Introduction Electronic prescribing (ePrescribing) systems can improve the quality of prescribing decisions and substantially reduce the risk of serious medication errors in hospitals. However, realising these benefits depends on ensuring that relevant sociotechnical considerations are addressed. Optimising ePrescribing systems is essential to maximise the associated benefits and minimise the accompanying risks of these large-scale and expensive health informatics infrastructures.
Methods We will undertake a systematic scoping review of the literature to identify strategies to achieve optimisation of ePrescribing systems. We will search Medline, Embase and CINAHL for the period 1 January 2010 to 1 June 2019 and the grey literature by using Google Scholar. Independent reviewers will screen the results using predefined inclusion and exclusion criteria and will extract data for narrative and thematic synthesis.
Discussion This work will be published in a peer-reviewed journal and we will ensure that the findings are both accessible and interpretable to the public, academics, policymakers and National Health Service leaders.
- health care
- patient care
- information systems
- medical informatics
- record systems
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Globally, there is considerable policy interest and substantial investment being made in moving health systems from paper-based processes to digital infrastructures to improve patient safety and improve the quality and efficiency of healthcare.1 The benefit of large-scale digital infrastructures is most evident in relation to electronic prescribing (also known as ‘(hospital) electronic prescribing and medicines administration’ and ‘computerized physician order entry’, henceforth referred to as ePrescribing). These systems, with their embedded medication ordering and administration systems, and computerised decision support, have the potential to both restrict and hence prevent inappropriate choices and alert prescribers to situations in which patients are at increased risk of being inadvertently harmed.2 They also have the potential to facilitate cost-conscious, evidence-based prescribing and enable changes in the medicines use process.3 Studies have however found that much of the evidence of benefit of ePrescribing systems is from the USA and came from the evaluations of ‘home-grown’ systems that have been extensively customised to the needs of local providers.4 5 Even in the USA, nearly all systems are now commercial. Moreover, the applicability of these data to other international contexts is unclear, particularly given that healthcare providers are overwhelmingly choosing to implement ‘off-the-shelf’ commercial software solutions in international settings.6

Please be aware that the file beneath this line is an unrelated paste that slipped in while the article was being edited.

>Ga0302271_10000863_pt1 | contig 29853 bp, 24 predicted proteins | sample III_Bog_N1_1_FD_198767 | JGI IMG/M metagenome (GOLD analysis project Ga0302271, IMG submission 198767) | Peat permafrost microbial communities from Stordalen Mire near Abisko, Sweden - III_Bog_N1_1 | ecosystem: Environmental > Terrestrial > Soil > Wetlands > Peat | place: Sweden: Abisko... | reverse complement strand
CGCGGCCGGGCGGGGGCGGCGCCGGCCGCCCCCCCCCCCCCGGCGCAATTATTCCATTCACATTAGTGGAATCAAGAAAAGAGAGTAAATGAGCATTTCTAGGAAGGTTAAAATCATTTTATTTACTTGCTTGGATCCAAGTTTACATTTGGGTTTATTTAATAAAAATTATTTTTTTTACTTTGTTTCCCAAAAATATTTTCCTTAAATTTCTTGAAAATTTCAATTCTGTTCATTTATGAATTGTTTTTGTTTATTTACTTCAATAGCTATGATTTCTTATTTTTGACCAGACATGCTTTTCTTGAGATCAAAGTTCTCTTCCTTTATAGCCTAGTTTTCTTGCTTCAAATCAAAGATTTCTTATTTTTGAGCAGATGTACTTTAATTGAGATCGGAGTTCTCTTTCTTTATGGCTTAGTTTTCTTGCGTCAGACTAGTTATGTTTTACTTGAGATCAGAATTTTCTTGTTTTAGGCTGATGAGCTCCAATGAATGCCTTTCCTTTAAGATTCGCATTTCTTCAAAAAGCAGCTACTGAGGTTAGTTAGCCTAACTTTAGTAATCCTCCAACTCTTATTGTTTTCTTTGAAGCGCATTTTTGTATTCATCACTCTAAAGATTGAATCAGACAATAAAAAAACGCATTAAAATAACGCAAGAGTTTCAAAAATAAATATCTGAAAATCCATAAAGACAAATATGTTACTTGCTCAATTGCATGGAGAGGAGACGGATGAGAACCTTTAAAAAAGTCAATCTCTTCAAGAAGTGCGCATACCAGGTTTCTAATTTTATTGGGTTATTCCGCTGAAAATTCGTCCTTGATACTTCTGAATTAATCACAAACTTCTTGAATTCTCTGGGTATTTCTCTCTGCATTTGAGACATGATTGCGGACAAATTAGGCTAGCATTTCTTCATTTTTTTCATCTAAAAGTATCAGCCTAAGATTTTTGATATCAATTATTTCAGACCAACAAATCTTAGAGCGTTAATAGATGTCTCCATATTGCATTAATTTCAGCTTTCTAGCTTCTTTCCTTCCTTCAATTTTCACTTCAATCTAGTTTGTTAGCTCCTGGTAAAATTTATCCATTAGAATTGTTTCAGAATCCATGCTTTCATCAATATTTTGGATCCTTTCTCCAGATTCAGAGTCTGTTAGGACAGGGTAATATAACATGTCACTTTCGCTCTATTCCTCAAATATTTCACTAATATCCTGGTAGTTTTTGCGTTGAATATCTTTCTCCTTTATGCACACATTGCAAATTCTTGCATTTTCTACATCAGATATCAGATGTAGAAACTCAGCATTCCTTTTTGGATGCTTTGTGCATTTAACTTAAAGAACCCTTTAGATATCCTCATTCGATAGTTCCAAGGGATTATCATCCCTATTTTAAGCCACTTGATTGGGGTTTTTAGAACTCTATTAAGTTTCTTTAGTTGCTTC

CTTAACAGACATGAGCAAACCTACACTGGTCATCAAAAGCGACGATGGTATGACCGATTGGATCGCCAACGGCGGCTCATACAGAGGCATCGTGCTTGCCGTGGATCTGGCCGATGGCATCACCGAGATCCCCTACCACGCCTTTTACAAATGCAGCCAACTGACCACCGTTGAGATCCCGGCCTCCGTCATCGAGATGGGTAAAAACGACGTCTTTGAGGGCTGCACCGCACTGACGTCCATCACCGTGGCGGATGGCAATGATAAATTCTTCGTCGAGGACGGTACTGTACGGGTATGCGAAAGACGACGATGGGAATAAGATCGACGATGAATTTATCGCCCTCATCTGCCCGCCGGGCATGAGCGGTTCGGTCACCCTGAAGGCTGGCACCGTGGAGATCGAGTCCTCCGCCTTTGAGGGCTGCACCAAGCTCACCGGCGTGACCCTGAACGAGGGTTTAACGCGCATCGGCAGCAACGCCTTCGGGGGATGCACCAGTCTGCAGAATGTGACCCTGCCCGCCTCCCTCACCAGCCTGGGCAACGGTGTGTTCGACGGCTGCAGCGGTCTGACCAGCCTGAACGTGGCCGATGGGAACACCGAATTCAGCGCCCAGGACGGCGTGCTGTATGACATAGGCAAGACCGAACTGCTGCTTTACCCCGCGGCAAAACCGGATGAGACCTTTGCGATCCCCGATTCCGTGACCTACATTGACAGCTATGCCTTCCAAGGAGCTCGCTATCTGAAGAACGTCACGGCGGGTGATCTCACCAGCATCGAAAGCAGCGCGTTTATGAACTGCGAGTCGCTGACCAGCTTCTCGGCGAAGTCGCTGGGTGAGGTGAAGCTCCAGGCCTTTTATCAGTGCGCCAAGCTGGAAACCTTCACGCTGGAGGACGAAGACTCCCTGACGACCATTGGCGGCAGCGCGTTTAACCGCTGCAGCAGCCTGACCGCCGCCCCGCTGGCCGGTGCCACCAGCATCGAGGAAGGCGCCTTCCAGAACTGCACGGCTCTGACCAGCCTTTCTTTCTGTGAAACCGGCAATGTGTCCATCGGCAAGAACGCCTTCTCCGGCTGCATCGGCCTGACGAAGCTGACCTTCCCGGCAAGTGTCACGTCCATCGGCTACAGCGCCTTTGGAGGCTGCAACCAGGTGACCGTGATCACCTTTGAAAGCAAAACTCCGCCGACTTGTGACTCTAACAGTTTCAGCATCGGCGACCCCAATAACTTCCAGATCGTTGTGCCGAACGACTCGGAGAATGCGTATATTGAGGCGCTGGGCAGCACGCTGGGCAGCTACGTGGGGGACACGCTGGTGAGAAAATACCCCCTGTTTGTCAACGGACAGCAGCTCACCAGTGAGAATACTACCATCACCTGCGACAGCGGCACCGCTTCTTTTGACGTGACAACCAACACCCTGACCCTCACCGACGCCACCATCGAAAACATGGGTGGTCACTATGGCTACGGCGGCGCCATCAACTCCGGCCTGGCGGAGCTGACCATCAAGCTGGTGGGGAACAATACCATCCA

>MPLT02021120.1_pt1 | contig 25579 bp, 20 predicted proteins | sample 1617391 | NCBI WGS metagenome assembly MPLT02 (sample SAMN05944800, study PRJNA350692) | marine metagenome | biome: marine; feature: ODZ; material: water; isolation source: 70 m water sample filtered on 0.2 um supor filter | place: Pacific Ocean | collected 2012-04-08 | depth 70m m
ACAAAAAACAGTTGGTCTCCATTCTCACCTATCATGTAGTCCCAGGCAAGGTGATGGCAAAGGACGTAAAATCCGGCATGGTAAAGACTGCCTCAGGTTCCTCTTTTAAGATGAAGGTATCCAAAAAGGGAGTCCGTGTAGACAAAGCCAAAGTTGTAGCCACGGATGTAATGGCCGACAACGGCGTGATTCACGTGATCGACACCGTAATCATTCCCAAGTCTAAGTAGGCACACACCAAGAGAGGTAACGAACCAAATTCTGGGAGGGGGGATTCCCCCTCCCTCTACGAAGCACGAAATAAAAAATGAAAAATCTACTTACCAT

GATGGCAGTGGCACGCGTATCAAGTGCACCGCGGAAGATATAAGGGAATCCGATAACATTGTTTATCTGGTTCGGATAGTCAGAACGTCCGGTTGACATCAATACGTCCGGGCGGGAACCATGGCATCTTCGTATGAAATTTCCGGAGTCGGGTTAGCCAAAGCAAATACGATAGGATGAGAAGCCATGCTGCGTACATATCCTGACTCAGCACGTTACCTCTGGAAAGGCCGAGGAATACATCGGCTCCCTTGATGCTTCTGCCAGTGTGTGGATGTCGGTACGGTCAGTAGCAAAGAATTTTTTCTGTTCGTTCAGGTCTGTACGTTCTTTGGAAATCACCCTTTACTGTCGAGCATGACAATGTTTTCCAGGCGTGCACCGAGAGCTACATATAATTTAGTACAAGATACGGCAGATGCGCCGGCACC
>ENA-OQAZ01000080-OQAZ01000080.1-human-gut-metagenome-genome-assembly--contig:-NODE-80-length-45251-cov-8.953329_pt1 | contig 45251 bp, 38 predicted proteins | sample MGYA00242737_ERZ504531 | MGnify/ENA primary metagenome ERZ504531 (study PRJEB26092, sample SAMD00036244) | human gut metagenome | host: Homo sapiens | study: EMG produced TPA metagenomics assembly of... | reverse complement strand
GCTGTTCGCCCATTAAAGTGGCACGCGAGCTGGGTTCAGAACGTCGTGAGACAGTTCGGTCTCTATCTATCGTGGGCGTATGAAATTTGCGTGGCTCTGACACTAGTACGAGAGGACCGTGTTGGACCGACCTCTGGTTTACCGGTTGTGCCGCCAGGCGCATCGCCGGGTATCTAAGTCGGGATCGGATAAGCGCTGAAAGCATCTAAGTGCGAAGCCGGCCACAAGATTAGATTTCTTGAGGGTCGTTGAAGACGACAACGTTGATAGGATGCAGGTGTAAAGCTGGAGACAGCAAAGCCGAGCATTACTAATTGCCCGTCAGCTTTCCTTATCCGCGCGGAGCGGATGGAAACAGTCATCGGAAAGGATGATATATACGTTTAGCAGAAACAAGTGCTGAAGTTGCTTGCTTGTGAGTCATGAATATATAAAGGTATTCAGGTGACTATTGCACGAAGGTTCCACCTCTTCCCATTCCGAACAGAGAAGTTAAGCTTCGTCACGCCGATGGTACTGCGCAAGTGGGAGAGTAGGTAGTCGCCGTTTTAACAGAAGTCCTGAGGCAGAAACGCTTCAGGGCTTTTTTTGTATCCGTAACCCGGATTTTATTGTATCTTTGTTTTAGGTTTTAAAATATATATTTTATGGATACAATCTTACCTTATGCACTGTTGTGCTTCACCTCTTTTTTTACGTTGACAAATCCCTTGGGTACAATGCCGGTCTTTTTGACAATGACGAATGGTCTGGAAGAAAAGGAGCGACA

Realising the potential benefits of ePrescribing depends on optimising ePrescribing systems such that the available functionality is switched on, appropriately used, integrated with other relevant health information technology (IT) and aligned with clinical workflows. Work by our group has revealed that substantial reductions in clinically important medication errors can be achieved in ways that are likely to be cost-effective, but these are not guaranteed, with the implementation of the same ePrescribing software producing very different results in different hospitals.7 International studies also report variable outcomes following the implementation of ePrescribing systems, with only modest evidence of a reduction in prescribing errors in some reports and also even introduction of new prescribing errors due to unintended system consequences.8 The Leapfrog Group developed a tool to evaluate the safety of ePrescribing systems and showed that hospitals with longer periods since implementation did not have better scores on initial testing.9 However, repeated and prospective testing with the tool resulted in a consistent improvement in scores by an average of 4 percentage points per year, illustrating the benefits that can be achieved through optimisation.9